By the time we’ve reached age 50 and beyond, we have felt life’s joys, rewards, disappointments, and probably tragedies. Author Phyllis Edgerly Ring believes in taking a higher road as we go forward … the road of forgiveness.
This stage of life brings a continual sorting through others’ belongings – and an invitation to forgiveness I never expected.
I put off this task after my parents’ death, as many of us do, simply stashed the boxes out of sight. Then I woke one day with the urge to unpack one.
I was plunged into stirred-up memories and stored-up feelings, not all of them easy or pleasant. As if whispered into my thoughts, an idea I’d encountered years ago in the work of psychologist Erik Blumenthal echoed: The person who comes to understand his parents can forgive the world.
The writer, who grew up Jewish in Nazi Germany, knew firsthand how painful experience often makes forgiveness seem impossible. Yet he emphasized two needs he believed call to all of us: to become more aware, and to accept the freedom that forgiveness bestows.
As I unpacked my parents’ things, I gained a deeper view of the context of what they faced and the efforts and decisions they made. These were two young (i.e., our adult children’s age) people entering a cross-cultural marriage at a time when no one knew what the next day would bring, who would live or die, or even what language everyone would be speaking, depending on the outcome of the war still known as “The Big One.” The stories my parents told, usually just glimpses of something so much larger, take on new meaning as my willingness to find forgiveness is nudged in ways I can’t ignore.
I can now see that these were people who, whatever their circumstances, troubles and significant mistakes or missteps, made a place for me in this world, and stuck with that commitment. I’m reminded of words of Rumi’s: “When you eventually see through the veils to how things really are, you will keep saying again and again, this is certainly not like we thought it was”.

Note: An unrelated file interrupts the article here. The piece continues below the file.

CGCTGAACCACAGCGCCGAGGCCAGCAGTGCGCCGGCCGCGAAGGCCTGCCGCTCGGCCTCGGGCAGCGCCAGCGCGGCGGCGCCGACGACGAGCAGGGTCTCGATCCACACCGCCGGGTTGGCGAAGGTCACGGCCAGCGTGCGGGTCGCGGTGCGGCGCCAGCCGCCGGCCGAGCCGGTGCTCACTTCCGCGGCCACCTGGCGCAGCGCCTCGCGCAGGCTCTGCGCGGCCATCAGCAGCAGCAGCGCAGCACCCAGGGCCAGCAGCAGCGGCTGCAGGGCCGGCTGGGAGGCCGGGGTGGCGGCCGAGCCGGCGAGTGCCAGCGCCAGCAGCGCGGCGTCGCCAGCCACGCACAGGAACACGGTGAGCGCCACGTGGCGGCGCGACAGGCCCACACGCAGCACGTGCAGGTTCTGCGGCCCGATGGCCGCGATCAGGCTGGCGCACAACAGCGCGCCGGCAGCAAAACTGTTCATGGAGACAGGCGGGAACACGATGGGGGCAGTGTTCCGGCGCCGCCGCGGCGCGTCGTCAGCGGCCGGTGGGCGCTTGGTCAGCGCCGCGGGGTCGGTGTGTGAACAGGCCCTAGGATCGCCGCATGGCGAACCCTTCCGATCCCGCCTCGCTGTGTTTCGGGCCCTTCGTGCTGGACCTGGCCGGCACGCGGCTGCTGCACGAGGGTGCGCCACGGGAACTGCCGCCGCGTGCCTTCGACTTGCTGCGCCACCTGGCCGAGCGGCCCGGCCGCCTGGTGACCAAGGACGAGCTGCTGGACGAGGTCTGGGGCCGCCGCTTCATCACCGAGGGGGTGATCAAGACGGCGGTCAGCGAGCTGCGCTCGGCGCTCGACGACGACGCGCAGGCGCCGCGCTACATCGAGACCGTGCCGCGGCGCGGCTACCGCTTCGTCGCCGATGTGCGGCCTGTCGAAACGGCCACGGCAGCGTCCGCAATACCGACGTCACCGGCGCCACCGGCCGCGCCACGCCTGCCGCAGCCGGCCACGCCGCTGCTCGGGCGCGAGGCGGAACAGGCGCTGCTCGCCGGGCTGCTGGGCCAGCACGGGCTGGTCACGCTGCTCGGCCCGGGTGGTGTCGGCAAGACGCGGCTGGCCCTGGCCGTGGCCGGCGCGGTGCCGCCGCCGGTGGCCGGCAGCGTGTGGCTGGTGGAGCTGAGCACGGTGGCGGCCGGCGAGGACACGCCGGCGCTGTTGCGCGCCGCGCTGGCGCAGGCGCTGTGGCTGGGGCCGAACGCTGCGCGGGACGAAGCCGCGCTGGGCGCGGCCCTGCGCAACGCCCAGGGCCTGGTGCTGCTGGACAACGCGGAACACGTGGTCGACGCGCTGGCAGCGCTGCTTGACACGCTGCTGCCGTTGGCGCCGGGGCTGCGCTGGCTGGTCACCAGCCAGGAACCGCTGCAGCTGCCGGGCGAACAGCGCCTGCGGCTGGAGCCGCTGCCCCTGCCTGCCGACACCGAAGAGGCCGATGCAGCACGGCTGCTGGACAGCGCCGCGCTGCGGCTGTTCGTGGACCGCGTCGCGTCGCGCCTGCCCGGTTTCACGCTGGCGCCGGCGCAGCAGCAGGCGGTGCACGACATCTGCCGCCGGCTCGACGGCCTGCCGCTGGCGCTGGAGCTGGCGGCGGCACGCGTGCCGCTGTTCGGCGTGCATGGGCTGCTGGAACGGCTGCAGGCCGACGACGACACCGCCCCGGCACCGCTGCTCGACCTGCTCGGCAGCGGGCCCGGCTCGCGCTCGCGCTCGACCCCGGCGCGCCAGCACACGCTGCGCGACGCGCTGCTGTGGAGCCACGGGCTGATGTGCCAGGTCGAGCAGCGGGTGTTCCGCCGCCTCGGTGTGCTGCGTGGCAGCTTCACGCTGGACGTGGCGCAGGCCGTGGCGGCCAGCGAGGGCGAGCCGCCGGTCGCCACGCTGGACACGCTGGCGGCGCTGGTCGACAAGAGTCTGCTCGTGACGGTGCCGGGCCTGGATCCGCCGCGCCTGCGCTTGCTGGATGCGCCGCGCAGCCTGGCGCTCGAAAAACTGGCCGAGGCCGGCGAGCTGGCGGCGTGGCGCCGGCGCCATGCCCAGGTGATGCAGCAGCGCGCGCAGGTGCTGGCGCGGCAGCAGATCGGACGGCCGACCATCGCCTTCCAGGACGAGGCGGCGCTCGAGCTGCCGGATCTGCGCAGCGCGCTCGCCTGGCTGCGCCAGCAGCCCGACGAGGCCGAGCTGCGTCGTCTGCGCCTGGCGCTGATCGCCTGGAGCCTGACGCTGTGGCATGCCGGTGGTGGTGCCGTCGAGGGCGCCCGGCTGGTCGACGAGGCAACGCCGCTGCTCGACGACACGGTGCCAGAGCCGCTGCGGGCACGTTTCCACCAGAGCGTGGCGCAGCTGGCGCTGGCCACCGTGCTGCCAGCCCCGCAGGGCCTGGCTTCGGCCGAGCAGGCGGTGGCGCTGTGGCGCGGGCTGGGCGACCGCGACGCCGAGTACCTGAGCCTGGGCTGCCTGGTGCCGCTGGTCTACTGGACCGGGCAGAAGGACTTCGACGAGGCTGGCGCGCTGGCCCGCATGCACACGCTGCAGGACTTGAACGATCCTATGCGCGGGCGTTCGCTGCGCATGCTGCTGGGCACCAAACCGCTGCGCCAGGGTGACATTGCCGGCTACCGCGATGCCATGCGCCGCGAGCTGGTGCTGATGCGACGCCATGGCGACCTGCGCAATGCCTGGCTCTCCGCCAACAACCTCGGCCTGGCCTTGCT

Forgiveness can be a tough prospect in the face of things that were still too painful for families like mine to even talk about. The disease of alcoholism is a great waster of lives, in so many ways. Yet as I uncover a broader view of my parents’ lives, I see that most of my own resistance to forgiveness was forged at a stage when the imprint of my parents’ perceived omnipotence led me to believe that they were always in charge, in the know, in control of all situations.
I now share with them the certainty that that was never true, and the humbling realization that, whatever the hurts, it is not, indeed, as I thought it was.
It’s been observed that many people hold back from forgiveness because they believe it might go against the grain of justice, might excuse a wrong or deny its occurrence.
But when we find a willingness to see beyond our own view about any situation, especially the actions and choices of others, it disarms that tendency our perception has to keep us welded to beliefs that not only make us feel bad, but impede our progress, too.
Adapted from Life at Life at First Sight: Finding the Divine in the Details by Phyllis Edgerly Ring.
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